CCH provides an overview of the history of Social Security legislation in a brief timeline, which follows.


CCH INCORPORATED, Riverwoods, Ill., is a leading provider of social security, pension and benefits law information for human resources professionals, including the Social Security Reporter, Unemployment Insurance Reports, Payroll Management Guide, Pension Plan Guide and Employee Benefits Management. CCH also provides tax and business law information in print and electronic form for accounting, legal and health care professionals. CCH is a wholly owned subsidiary of Wolters Kluwer U.S. The CCH web site can be accessed at The CCH Human Resources group web site can be accessed at

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1909 — The first Federal old-age pension bill was introduced in Congress.

1935 — The Social Security Act became law with President Roosevelt's signature, creating a social insurance program designed to pay retired workers age 65 or older a continuing income after retirement. Disability and medical coverage would come later. The original Act, in addition to the program we now think of as Social Security, included unemployment insurance, old-age assistance, aid to dependent children and grants to the states to provide various forms of medical care. In the original Act, benefits were to be paid only to the primary worker when he/she retired at age 65. Taxes would first be collected in 1937 and monthly benefits would begin in 1942. (Under amendments passed in 1939, payments were advanced to 1940.)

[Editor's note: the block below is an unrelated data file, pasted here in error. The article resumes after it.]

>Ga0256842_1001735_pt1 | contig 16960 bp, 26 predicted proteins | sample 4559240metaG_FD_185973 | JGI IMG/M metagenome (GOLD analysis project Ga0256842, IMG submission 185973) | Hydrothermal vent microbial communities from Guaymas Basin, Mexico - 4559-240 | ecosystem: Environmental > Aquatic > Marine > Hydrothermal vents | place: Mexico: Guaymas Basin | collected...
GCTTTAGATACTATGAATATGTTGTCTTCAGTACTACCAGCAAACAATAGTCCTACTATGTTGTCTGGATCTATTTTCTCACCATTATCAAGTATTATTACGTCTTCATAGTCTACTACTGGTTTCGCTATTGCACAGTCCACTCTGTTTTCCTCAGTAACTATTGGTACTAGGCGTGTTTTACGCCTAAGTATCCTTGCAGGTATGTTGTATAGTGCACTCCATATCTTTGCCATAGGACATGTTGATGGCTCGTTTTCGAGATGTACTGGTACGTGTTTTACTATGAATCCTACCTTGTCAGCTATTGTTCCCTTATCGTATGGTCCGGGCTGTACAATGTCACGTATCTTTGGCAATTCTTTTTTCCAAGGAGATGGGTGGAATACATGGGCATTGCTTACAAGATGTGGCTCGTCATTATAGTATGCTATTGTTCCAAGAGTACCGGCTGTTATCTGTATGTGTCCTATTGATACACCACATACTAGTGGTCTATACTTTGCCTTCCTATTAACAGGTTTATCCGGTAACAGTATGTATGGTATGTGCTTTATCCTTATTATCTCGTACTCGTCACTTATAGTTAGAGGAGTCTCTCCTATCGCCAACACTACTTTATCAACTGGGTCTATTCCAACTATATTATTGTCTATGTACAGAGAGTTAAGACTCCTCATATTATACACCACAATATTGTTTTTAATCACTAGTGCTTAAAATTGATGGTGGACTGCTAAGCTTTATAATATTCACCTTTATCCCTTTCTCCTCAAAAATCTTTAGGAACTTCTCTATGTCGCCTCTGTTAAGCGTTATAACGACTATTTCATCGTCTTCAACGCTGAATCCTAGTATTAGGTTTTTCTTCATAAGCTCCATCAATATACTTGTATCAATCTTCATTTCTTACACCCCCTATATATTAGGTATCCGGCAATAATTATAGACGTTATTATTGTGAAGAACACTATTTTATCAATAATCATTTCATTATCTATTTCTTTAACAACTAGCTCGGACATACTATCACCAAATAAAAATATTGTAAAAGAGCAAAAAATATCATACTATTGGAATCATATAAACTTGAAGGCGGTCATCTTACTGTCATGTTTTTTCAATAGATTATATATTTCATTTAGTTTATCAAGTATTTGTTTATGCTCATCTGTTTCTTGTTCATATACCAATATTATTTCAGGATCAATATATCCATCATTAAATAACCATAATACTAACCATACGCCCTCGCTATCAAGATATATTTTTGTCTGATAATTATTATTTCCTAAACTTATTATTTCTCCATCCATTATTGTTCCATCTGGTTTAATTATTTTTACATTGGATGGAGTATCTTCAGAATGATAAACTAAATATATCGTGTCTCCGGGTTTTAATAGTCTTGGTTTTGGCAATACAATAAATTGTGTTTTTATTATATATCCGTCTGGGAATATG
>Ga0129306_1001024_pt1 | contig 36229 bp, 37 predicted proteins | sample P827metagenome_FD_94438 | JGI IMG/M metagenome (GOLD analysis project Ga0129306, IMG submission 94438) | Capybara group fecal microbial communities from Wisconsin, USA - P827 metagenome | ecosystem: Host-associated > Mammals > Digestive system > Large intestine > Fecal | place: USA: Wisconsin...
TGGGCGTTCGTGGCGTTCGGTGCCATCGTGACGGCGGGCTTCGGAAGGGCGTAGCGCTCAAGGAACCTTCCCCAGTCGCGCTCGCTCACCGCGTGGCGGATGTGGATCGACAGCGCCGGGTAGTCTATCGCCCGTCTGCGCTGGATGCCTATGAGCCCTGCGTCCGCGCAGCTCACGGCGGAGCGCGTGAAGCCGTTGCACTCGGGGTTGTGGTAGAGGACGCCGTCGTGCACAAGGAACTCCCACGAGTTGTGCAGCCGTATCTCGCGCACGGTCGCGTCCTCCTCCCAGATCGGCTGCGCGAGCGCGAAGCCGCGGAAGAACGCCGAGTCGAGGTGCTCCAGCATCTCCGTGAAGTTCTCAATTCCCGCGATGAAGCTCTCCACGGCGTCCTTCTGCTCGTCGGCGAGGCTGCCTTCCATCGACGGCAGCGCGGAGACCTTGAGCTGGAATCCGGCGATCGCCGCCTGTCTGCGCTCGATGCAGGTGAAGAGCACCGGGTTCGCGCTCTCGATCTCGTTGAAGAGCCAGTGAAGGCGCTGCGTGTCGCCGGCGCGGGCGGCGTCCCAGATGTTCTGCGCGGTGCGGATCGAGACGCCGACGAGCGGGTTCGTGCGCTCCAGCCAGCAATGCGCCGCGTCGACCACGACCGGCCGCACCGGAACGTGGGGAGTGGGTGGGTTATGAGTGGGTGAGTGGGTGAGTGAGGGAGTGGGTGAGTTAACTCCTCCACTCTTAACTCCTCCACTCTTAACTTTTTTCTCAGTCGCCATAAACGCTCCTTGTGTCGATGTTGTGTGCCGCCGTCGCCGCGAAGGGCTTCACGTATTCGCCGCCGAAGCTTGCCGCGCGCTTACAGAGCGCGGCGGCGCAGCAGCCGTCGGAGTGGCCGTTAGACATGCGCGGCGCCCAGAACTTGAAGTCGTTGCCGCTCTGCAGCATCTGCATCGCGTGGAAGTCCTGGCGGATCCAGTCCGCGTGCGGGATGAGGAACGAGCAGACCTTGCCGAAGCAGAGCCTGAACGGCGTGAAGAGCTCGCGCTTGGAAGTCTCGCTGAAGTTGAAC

1939 — The Social Security Amendments of 1939 broadened the program to include dependents' and survivors' benefits.

1940 — Monthly benefits first became payable under old-age and survivors insurance to aged retired workers and their dependents and to survivors of deceased insured workers.

1946 — The Social Security Board was abolished and replaced with the Social Security Administration.

1950 — Social Security Act Amendments established a program of aid to the needy who are permanently and totally disabled and increased benefits for existing beneficiaries for the first time.

1952 — Legislation increased benefits a second time, nearly doubling the original benefit.

1954 — The Social Security Amendments established a disability "freeze" to help prevent the erosion of a disabled worker's benefits during the years the worker is unable to work. Another provision of the 1954 Amendments reduced from age 75 to age 72 the age at which the earnings test no longer applied. Under that test, a retired worker’s retirement benefits are reduced by $1 for every $2 of earnings.